Last year, I took my then 3 year old daughter across the ocean to visit and spend time with my grandmother before she died. Despite the circumstances, it was an amazing experience for my little girl and I was thrilled that she was able to see what life in the Philippines was like, be immersed in the culture and get to know her family in San Jose, Batangas.
Little One often talks about her voyage to the Philippines and in the past year she has been requesting that I cook Filipino food. With no training in how to cook Filipino food, with the exception of having watched my late grandfather and late grandmother cook, I tried to remember as much as I could. I remember as a kid, I used to spend lots of time in the kitchen watching my grandparents cook the food they had in their country. It was magical.
My mom and her sisters are exceptional cooks, so I try to remember what ingredients they use in their recipes and how to prepare the dishes. Maybe one day I will ask for an actual lesson!
To my surprise, the other day, Little One asked me to make Tortang Talong. Torta means omelet in Tagalog and Talong means eggplant. Tortang Talong is essentially omelet with eggplant or eggplant omelet. I was kind of laughing, because I have never known a 4 year old to request Tortang Talong and rice to bring for her school lunch! Okay, maybe not a 4 year old Canadian kid (I guess 4 year olds in the Philippines eat Tortang Talong for lunch?). I’m just amused that my child will not take a sandwich to school and prefers taking leftovers and “Mommy’s cooking”.
Little One: I’d like to take a rainbow to school.
Me: What? I don’t understand. A rainbow?
LO: Yeah. For lunch. I want to take a rainbow.
Me: Oh. What would you like to take?
LO: Every colour of the rainbow. Cucumbers, red peppers, and all the healthy stuff, because vegetables are good for you and make you strong.
Okay, back to the Tortang Talong.
With no recipe (although I suppose I could have Googled one), I went on a) what I recalled from memory from the Tortang Talong my grandmother’s helper made when we were in the Philippines in May of 2012 and b) the ingredients that I had on hand.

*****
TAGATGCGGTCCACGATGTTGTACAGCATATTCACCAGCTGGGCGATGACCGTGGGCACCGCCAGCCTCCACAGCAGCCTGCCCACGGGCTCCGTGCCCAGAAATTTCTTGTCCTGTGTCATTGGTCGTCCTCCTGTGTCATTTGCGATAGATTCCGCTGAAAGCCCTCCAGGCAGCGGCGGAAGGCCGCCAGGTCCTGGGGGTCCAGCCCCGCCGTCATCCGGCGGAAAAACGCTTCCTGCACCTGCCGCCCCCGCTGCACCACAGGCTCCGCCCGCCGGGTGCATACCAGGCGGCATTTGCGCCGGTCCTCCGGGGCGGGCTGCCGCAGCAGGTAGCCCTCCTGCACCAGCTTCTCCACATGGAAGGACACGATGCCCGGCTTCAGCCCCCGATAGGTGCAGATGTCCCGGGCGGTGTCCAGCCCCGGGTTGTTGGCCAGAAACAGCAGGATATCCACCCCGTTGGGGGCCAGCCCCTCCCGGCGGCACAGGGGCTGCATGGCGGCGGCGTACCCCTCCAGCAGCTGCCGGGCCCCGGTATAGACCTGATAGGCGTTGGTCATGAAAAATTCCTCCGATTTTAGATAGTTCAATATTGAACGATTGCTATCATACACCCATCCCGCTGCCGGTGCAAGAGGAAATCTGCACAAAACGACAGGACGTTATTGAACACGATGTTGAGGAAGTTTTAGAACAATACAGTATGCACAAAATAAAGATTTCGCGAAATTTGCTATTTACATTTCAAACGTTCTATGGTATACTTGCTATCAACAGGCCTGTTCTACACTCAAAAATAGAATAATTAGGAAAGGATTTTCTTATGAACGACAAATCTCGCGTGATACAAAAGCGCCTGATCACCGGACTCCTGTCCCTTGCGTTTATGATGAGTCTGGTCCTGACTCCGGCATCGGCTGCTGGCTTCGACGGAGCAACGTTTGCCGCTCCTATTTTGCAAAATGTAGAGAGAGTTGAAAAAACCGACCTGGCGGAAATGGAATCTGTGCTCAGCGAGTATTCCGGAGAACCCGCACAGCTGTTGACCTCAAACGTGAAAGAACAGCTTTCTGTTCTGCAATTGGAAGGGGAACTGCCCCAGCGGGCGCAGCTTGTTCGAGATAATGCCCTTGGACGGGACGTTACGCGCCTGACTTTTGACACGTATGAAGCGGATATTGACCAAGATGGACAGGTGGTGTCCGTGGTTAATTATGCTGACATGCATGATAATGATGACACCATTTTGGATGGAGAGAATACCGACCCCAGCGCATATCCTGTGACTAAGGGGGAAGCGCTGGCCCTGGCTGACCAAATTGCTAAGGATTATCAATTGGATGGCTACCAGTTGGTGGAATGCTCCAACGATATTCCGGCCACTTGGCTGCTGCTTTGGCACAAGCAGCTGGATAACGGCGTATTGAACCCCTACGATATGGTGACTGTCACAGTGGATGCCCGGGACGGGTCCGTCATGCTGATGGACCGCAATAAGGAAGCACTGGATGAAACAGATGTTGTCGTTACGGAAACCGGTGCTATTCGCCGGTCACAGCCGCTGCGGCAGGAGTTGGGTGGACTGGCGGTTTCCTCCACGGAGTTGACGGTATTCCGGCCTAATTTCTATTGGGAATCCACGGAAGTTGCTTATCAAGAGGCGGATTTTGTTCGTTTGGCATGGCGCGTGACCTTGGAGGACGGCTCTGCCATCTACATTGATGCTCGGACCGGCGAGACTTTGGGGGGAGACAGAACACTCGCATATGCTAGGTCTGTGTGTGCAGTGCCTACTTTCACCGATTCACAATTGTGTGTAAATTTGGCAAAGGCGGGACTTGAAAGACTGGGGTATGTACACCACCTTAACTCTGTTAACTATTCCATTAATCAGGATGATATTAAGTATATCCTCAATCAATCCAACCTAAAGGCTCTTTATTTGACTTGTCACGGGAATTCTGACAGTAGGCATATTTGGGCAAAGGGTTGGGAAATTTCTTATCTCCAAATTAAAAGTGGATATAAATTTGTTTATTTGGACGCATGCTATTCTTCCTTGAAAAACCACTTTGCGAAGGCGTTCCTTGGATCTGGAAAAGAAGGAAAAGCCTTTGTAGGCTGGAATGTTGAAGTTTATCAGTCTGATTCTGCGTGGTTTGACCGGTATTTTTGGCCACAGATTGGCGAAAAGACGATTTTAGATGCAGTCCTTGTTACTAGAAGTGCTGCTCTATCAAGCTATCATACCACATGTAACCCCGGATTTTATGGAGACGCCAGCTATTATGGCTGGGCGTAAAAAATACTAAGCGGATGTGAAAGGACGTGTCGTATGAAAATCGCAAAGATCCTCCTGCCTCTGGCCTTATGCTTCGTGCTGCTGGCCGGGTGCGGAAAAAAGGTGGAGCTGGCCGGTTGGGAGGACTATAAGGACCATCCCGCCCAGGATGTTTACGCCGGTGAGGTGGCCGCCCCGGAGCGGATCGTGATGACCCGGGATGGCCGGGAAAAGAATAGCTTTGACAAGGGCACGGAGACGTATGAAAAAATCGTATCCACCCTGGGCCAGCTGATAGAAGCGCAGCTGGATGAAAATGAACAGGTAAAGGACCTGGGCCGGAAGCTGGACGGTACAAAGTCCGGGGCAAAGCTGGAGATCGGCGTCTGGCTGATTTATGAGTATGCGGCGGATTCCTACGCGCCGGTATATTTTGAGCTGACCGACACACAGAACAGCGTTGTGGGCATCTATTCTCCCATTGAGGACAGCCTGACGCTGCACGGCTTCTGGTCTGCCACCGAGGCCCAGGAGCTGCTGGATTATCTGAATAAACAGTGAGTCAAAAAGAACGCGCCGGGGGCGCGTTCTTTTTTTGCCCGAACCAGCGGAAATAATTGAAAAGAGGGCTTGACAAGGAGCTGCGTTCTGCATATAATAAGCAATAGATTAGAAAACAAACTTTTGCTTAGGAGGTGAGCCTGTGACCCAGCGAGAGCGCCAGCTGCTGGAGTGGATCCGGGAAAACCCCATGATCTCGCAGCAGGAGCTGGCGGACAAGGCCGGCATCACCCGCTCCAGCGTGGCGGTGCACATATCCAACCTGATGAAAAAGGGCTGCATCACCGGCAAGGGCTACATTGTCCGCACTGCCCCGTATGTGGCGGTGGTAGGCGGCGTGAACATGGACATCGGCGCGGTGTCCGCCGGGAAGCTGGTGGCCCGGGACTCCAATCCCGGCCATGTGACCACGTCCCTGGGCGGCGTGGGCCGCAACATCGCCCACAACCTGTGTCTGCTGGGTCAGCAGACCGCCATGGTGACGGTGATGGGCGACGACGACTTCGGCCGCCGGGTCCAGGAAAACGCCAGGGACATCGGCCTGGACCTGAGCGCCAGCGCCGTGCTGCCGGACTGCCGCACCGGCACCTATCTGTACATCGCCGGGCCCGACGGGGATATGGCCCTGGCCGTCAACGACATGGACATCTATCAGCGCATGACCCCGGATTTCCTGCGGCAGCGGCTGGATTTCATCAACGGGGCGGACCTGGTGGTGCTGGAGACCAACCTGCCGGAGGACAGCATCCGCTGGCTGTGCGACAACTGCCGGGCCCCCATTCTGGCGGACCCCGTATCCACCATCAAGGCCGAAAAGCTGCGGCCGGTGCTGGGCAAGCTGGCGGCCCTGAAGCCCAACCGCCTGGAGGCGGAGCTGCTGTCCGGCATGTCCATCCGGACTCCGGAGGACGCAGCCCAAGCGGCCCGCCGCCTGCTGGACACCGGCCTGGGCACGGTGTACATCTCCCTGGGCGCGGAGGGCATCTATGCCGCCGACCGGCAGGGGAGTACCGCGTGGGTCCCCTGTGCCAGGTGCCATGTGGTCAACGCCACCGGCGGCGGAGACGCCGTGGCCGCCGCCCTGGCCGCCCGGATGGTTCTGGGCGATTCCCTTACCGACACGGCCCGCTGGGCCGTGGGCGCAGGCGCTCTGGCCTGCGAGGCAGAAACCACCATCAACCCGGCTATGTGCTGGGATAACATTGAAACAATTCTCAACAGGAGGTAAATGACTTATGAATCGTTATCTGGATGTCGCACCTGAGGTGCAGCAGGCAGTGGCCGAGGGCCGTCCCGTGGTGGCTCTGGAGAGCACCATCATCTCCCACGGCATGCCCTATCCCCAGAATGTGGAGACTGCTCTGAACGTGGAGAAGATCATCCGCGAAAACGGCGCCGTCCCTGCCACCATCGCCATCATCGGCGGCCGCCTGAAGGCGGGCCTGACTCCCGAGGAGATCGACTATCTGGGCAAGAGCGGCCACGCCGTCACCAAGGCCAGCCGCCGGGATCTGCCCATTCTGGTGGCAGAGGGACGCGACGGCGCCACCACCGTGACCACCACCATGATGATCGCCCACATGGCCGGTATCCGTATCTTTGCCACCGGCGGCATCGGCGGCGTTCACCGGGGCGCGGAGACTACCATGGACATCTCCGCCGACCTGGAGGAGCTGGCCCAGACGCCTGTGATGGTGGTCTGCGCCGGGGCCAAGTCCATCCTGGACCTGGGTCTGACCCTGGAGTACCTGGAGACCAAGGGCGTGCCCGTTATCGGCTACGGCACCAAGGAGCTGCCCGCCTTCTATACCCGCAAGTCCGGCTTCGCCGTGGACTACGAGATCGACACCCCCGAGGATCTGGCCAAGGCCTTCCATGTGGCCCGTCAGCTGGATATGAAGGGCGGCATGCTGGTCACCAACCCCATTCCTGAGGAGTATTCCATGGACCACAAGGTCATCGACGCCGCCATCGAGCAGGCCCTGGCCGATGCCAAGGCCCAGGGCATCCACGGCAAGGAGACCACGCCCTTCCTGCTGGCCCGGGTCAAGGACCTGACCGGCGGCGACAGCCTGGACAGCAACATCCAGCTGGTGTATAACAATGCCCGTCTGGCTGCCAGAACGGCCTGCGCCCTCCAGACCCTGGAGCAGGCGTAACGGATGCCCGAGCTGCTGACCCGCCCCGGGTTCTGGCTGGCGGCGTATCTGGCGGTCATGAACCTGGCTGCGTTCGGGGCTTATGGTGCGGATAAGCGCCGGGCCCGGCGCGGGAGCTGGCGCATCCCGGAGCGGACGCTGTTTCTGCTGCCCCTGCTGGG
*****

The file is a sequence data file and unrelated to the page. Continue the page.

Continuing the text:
When you live on Manitoulin Island and want to make an authentic dish from another country, you learn quickly that you need to use what you have locally and on hand. The original recipe calls for ground pork, but since we live on a beef farm, I had ground beef in my freezer.
- 2 eggplants (not large ones)
- 1 small onion, chopped
- 4 cloves of garlic (I like it on the garlicky side), chopped
- 4 eggs
- ½ lb of ground beef (original Tortang Talong is made with ground pork though)
- oil for cooking
- Salt and Pepper to season.
- * My Mom told me that Tortang Talong is made with tomatoes cooked into the torta, but I totally forgot to add them in. Someone else told me that they put a little "patis" (fish sauce) in their Tortang Talong. Again, I didn't add that ingredient.
- *This recipe is for 2 tortang talong, though you might want to make more because they are so good!
- Wash eggplant and then boil in pot of water until it is cooked and soft (I boiled it for 10 min). I also pricked it with a fork before cooking. I read somewhere that if you prick the eggplant with a fork, it will cook faster. Not sure if it's true or not, but it seemed to work. Alternatively, you can broil/char the eggplant. It gives a lovely flavour! I ended up just boiling instead of broiling/charring.
- While eggplant is cooking, in a pan, add a little cooking oil and sautee chopped garlic and chopped onion. Add ground beef (or pork) and cook until completely done. Let cool.
- Remove cooked eggplant from water and let cool. Once cooled, peel off the purple skin.
- With a fork, mash/flatten eggplant and "fan" (spread it out so it looks like a fan). Keep the top and stem on the eggplant.
- In a bowl, beat 2 of the 4 eggs. Make sure they are whisked or beaten well.
- Dip eggplant in meat and egg. Make sure it's coated well.
- Beat remaining eggs and add to meat mixture.
- In a hot pan, heat oil. Place coated eggplant on hot pan. Spoon meat and egg mixture onto eggplant to cover the eggplant. Cook until golden brown. Flip eggplant over to cook the other side.
I make more than 2 Tortas because Little One can eat an entire one all on her own!
Little One could not resist and didn’t wait for the rest of supper to be prepared! She dug right into the Tortang Talong and devoured an entire eggplant all to herself. Whoa!
Just got these from my Dad’s garden and the first thing Little One said was…
“YAY! MORE Tortang Talong!”
Too funny! I’ll be making some eggplant curry (like the curry I loved when I lived/worked in Japan for two years), more ratatouille, grilled zucchini, and perhaps I’ll experiment with different variations for Tortang Talong!